St Mary’s church, architect Sara Losh 1785–1853



Artemisia Gentileschi, The Annunciation, 1630.

Photo via Wikimedia Commons.

We all know Mozart but how many know his sister was also a composer? Maria Anna Mozart (1751–1829) You can sample her music here: https://www.youtube.com/watch?v=xxqJnYuOh7I

It has been a worldwide cultural fallacy that women are not equal to men, that women don’t deserve equal rights and should not be allowed any kind of power at all, not even over our own bodies. Here we are in 2020 still fighting for equal rights. Why? Money, power and men. We have all bought into the philosophy that wealth and strength by men are the way of the world. I insist that is a lie that has been perpetuated by men and religion for far too long. Just because humans have believed something for a long time does not make it truth. We used to believe that bleeding was a legitimate health practice. We used to believe that eating before swimming would cause us to drown. We used to believe putting brandy on a babies gums relieved teething pain. We used to believe sacrificing animals pleased gods. We now know through science that those things are simply untrue. Longevity of belief does make anything factual. It’s time to bury the "men are better" myth. Perpetuated by who? Oh, yeah men.

The field of science is rife with women’s advances and discoveries that have been usurped by men, sometimes because the woman herself realized she would never be accepted if published under her own name. Mary Anning is one such person. In spite of this recognition, the majority of Mary's finds ended up in museums and personal collections without credit being given to her as the discoverer of the fossils. As time passed, Mary Anning and her family were forgotten by the scientific community and most historians, due to the lack of appropriate documentation of her special skills. Contributing to the oversight of Mary Anning and her contribution to paleontology was her social status and her gender. Many scientists of the day could not believe that a young woman from such a deprived background could possess the knowledge and skills that she seemed to display.” 

American heroes? Ever heard of Prudence Cummings Wright, Minute Woman? The women of Pepperell, Massachusetts formed their own militia to protect the remaining townspeople when their husbands and sons went to fight the British, called “Mrs. David Wright’s Guard.” The women wore their husbands’ clothing and carried weapons ranging from muskets to farm tools.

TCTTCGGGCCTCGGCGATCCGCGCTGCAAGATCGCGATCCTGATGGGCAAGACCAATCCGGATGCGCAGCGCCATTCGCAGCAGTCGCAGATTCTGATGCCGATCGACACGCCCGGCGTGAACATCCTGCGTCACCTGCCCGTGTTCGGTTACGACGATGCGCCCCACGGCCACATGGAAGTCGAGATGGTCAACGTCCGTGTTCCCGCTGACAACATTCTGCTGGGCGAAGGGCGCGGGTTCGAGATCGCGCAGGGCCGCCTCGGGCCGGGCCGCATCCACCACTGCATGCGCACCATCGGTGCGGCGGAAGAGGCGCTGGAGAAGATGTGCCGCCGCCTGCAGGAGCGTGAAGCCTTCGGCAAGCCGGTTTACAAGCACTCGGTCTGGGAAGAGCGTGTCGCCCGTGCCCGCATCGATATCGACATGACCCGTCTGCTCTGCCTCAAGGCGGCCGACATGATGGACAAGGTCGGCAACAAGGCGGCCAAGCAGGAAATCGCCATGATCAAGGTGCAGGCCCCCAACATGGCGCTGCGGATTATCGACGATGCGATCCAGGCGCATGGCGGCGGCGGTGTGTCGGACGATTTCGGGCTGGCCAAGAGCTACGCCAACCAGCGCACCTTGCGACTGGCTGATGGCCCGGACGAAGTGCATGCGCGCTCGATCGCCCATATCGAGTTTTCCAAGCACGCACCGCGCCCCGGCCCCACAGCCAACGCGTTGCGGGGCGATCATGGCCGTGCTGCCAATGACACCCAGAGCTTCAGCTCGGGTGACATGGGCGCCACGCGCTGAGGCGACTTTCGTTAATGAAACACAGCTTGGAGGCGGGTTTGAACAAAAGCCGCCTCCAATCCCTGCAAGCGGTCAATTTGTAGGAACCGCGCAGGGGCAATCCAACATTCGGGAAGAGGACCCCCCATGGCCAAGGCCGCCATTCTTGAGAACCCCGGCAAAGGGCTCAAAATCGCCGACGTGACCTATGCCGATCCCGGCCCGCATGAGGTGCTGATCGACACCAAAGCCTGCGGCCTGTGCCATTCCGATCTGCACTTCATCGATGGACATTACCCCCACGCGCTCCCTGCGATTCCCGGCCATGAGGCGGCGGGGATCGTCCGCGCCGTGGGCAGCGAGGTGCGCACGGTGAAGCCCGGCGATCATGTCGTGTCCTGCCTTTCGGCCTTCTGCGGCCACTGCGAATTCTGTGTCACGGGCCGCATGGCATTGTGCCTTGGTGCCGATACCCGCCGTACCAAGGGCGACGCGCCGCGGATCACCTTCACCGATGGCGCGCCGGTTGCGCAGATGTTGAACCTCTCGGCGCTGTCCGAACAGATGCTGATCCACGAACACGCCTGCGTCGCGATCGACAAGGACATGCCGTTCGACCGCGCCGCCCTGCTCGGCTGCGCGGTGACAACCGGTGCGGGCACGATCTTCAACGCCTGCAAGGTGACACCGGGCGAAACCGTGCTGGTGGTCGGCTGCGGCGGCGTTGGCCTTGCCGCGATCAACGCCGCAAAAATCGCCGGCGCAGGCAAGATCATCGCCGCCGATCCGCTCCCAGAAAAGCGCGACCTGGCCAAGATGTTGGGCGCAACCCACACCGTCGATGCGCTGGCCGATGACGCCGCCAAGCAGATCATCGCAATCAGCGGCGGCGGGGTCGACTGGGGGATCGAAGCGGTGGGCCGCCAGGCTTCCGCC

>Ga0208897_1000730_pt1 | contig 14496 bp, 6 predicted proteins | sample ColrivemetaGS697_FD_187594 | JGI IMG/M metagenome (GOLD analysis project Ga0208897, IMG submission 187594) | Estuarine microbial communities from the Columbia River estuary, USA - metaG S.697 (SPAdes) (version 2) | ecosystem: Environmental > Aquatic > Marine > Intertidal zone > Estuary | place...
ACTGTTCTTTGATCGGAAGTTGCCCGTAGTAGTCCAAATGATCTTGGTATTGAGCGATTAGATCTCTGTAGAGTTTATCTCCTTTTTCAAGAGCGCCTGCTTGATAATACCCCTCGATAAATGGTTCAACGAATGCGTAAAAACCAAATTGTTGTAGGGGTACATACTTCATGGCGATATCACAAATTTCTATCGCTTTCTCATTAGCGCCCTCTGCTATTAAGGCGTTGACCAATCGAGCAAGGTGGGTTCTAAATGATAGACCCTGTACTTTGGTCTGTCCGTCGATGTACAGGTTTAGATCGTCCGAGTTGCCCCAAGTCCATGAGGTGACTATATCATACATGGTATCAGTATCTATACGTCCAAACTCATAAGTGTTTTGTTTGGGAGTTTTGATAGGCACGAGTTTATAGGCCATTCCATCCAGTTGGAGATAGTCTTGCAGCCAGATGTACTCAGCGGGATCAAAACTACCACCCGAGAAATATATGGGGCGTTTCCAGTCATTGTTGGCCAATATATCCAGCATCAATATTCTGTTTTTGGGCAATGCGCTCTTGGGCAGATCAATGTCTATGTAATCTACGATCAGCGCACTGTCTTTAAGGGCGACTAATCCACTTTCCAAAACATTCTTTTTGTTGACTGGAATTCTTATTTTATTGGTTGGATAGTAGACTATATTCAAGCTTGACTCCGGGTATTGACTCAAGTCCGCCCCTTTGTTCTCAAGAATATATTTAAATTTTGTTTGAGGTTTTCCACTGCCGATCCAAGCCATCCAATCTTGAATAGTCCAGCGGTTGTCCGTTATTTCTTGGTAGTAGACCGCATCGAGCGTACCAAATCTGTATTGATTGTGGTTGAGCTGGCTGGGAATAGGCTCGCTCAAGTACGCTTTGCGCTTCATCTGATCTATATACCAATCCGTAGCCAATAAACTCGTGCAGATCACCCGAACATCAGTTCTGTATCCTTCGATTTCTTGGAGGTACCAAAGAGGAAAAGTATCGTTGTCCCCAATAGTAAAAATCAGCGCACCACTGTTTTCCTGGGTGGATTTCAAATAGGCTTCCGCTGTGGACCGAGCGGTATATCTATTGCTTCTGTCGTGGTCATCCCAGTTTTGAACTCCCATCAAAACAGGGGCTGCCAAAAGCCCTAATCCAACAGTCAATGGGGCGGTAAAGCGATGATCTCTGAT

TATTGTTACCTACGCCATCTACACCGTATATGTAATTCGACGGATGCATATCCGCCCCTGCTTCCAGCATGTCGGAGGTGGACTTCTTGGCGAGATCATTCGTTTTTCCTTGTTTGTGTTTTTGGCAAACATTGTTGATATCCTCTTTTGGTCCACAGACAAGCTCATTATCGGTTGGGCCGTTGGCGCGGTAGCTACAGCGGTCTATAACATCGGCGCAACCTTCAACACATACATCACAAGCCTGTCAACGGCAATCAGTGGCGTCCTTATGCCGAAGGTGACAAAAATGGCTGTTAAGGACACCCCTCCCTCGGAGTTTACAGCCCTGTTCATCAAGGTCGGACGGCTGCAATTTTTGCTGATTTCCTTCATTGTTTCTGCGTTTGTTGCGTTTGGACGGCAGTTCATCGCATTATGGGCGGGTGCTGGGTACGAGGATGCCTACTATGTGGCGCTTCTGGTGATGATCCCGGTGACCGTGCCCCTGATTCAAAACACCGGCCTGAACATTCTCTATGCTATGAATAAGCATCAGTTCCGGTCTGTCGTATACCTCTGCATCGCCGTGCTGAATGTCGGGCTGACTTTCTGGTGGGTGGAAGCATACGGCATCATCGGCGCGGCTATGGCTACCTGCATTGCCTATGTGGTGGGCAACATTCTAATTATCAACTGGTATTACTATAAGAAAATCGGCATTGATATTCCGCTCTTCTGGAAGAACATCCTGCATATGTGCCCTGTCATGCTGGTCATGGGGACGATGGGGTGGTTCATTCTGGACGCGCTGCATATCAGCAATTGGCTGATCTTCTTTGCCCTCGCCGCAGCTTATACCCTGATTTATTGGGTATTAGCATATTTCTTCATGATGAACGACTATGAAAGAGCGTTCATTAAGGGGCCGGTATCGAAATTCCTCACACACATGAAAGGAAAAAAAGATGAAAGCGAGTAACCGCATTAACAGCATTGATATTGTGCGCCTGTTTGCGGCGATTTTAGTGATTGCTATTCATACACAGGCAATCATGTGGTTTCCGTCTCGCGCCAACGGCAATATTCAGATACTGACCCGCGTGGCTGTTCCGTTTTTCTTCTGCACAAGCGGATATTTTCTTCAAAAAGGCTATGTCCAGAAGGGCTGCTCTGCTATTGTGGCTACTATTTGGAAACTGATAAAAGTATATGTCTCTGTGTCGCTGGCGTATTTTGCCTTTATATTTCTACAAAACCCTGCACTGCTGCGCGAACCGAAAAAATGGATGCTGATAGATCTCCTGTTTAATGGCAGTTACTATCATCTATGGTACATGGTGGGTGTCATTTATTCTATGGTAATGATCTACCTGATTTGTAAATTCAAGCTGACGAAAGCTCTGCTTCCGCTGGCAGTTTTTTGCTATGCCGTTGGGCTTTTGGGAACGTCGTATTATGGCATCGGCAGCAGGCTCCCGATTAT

And no I’m not a libtard, fire breathing, radical feminist who wants to enslave men. I love men. I live with one, one of children and 3 of my grandchildren are men. I simply want for a world where gender is not a barrier to personal achievement. A world where my daughters get the same pay and opportunites and advancement that my son does and where my granddaughters have the same opportunity as my grandsons.

I will be sharing a weekly post, “Woman In History” here, I hope you join me in learning about the awesome and wonderful but often overlooked contributions women have made thorugh huistory.

It’s time, I think, for women to lead. Everything. No, I don’t think men should be subservient. Why would I want that? Why would I want men to experience humiliation, degradation, inequality, and suffering and torment just because they have a penis? The mark of a wise leader and true leader is to be better than those that came before, to be fairer and more just than those that came before them. I am suggesting that men take a rest, hand over the reins and pursue other endeavors. I would imagine that a few thousand years of rule would be rather exhausting. If we’re honest men haven’t been that successful; wars, pillaging, excessive consumerism, cultural and climate destruction, not exactly an admirable track record. Certainly male leaders have achieved admirable objectives and solutions, there is no denying that there have been great men throughout history. I could name them but I’m not going to because you already know who they are, that’s the point. Men have dominated all aspects of our lives for millennia. What we don’t know much about is the successes of women.

Deborah Baron

Deborah Baron

This email address is being protected from spambots. You need JavaScript enabled to view it.
Recent Articles
Black Women of The Abolitionist Movement
The Wild West, Lady Style
A Fighter For Native Americans
History's First Computer Programmer Was A Woman
Before Hidden Figures
Returning Women to Our Place in History

  • No comments found